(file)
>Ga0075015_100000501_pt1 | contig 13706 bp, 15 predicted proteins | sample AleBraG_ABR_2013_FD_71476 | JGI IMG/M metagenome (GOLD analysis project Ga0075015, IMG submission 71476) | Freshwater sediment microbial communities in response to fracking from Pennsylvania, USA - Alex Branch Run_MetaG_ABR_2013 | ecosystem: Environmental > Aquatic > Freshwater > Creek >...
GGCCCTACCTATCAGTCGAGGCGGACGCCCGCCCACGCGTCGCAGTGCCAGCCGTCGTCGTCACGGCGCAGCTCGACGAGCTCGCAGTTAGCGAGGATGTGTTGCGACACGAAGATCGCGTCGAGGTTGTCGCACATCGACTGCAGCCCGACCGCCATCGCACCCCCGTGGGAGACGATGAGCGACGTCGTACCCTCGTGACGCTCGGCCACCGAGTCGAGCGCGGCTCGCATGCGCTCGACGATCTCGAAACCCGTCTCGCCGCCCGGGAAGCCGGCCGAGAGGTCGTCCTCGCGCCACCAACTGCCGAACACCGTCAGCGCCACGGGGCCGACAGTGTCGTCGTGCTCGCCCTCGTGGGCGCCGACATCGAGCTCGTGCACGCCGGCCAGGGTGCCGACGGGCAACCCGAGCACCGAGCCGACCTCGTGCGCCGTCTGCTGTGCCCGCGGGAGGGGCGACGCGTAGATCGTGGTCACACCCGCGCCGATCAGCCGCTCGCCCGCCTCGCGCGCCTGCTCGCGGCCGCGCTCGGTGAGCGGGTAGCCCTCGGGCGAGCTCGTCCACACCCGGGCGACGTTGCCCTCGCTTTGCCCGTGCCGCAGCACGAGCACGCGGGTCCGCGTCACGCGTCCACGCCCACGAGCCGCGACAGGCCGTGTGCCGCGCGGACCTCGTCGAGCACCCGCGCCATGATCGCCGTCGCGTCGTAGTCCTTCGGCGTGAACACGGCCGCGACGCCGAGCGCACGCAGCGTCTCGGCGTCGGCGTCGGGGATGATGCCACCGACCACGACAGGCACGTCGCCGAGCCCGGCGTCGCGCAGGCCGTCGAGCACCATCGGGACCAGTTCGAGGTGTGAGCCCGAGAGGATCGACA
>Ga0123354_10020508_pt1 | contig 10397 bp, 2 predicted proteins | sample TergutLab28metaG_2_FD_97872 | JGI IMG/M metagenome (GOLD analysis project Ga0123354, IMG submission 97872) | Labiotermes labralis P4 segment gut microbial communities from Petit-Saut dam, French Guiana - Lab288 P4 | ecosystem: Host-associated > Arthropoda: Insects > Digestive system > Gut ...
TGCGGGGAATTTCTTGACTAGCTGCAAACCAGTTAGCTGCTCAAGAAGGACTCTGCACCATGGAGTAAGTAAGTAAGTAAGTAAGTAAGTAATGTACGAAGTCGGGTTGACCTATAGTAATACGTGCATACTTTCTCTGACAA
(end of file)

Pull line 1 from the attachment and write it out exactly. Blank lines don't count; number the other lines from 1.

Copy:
>Ga0075015_100000501_pt1 | contig 13706 bp, 15 predicted proteins | sample AleBraG_ABR_2013_FD_71476 | JGI IMG/M metagenome (GOLD analysis project Ga0075015, IMG submission 71476) | Freshwater sediment microbial communities in response to fracking from Pennsylvania, USA - Alex Branch Run_MetaG_ABR_2013 | ecosystem: Environmental > Aquatic > Freshwater > Creek >...